[LIS-Forum] Institutional Repositories to be vigorously promoted in India!

T. Shahab tshahab at jamiahamdard.ac.in
Fri May 2 12:52:36 IST 2008


Recently I participated in a Brainstroming meet held at INSA, New Delhi
on 26/04/2008 with a view to draft recommendations to be submitted to
the GOI for changes in Copyright Law for scholarly communication  in
tune with emerging practices in the new information era. 
While it was generally agreed that research publications coming out of
all public funded researches and projects has to be made available
through open access (OA) initiatives similar to the international
practices, the modalities to achieve this aim drew passioned discussions
from various quarters representing different interest groups, like
publishers, advocates, scientista, librarians, etc. It was agreed that
the scientific community should be won over to ths concept of
contributing their peer reviewed reseacrh articles, etc for the
Institutional Archives and Repositories (IR) so that they may get wider
visibility and impact and simulatenously the level of study & research
in the country may get elevated. Different models from the international
practices were also discussed-ranging from Institutional fiats to self
mandates by the scholarly community.
 
The signed editorial by Dr. P. Balaram carried in the April 10, 2008
issue of the CURRENT SCIENCE titled 'Science Journals: Issues of
Access', which has called the open access movement a 'new wind' blowing
over the 'turbulent world of science publishing' generated great
interest. Balaram noted that scientific literature was globally
exploding and publishing was an increasingly profitable enterprise.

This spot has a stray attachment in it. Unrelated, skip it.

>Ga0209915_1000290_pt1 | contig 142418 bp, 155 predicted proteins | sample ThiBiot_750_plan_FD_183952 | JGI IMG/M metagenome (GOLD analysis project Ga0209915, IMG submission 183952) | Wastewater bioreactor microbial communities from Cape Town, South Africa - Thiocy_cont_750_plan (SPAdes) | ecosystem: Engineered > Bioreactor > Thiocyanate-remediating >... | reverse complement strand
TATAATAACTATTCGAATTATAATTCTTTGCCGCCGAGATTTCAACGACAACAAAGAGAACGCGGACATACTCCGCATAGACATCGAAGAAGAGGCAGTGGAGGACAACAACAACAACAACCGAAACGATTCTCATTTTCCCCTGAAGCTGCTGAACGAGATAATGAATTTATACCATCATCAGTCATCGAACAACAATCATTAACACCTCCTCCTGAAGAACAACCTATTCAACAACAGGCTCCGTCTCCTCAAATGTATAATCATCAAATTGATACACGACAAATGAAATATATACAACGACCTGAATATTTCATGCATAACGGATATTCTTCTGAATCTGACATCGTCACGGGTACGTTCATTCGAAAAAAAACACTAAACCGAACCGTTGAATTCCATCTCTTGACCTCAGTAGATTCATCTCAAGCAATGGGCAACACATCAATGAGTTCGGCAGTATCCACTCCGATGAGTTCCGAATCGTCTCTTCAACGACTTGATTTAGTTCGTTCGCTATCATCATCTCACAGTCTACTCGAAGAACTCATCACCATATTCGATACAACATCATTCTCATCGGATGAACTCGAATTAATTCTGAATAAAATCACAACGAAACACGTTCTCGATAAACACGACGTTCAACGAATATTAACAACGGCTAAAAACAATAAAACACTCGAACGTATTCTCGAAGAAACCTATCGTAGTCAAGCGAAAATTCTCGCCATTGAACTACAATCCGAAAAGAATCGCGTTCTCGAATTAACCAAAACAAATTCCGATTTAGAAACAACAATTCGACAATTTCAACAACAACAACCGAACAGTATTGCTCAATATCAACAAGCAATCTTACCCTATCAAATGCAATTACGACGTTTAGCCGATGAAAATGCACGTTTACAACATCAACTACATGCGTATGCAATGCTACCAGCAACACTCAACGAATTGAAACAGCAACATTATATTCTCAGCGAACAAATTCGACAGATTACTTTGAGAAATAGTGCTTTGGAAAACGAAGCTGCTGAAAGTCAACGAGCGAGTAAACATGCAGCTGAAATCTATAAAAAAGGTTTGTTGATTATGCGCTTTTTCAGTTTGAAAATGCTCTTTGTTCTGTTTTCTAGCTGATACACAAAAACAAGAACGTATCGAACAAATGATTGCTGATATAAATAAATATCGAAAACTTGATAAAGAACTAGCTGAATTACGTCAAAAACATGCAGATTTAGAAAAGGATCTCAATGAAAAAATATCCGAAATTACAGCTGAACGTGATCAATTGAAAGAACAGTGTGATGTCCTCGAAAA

Large publishing houses like (the European) Elsevier Science and
Springer-Verlag are beginning to monopolise the world of science
journals; a situation that promotes a seller's market. However there are
great pressures on libraries worldwide to 'prune their subscriptions in
the face of mounting costs'. Citing the example from his experience at
IISc, Bangalore, which has probably India's largest holding of science
and engineering journals, Balaram has written that even IISc was
thinking of trimming the library's subscriptions. A current idea
floating at the Institute is that the Journals that the IISc faculty did
not publish for a few years, which were not cited by IISc authors and
also did not cite papers emerging from this Bangalore institution, were
listed. This list could save Rs.10 million (US$250,000) by way of
subscriptions.Thus it has been argued that 'the idea of open,
institutional archives' has to be 'vigorously promoted in India'.
Regards.
TANWIR

Libraries inpublished Current Science, India's prominent fortnightly
journal of research, has editorially argued for 'the idea of open,
institutional archives' and called for it to be 'vigorously promoted in
India'. India are facing growpressures on libraries worldwide to 'prune
their subscriptions in the face of mounting costs'.

It said Bangalore's Indian Inspublished Current Science, India's
prominent fortnightly journal of research, has editorially argued for
'the idea of open, institutional archives' and called for it to be
'vigorously promoted in India'.titute of Science (IISc), probably
India's largpublished Current Science, India's prominent fortnightly
journal of research, has editorially argued for 'the idea of open,
institutional archives' and called for it to be 'vigorously promoted in
India'.est holding of science and engineering journals, was thinking of
trimming the library's subscriptions.published Current Science, India's
prominent fortnightly journal of research, has editorially argued for
'the idea of open, institutional archives' and called for it to be
'vigorously promoted in India'.

Journals that the IISc faculty did not publish for a few years, which
were not cited by IISc authors and also did not cite papers emerging
from this Bangalore institution, were listed. This list could save Rs.10
million (US$250,000) by way of subscriptions.

ing costs, specially to sometimes maintain both print and on-line
subscriptions and issues related to 'perpetual' electrpressures on
libraries worldwide to 'prune their subscriptions in the face of
mounting costs'.

It said Bangalore's Indian Institute of Science (IISc), probably India's
largest holding of science and engineering journals, was thinking of
trimming the library's subscriptions.

Journals that the IISc faculty did not publish for a few years, which
were not cited by IISc authors and also did not cite papers emerging
from this Bangalore institution, were listed. This list could save Rs.10
million (US$250,000) by way of subscriptions.

onic access to back-files.

 


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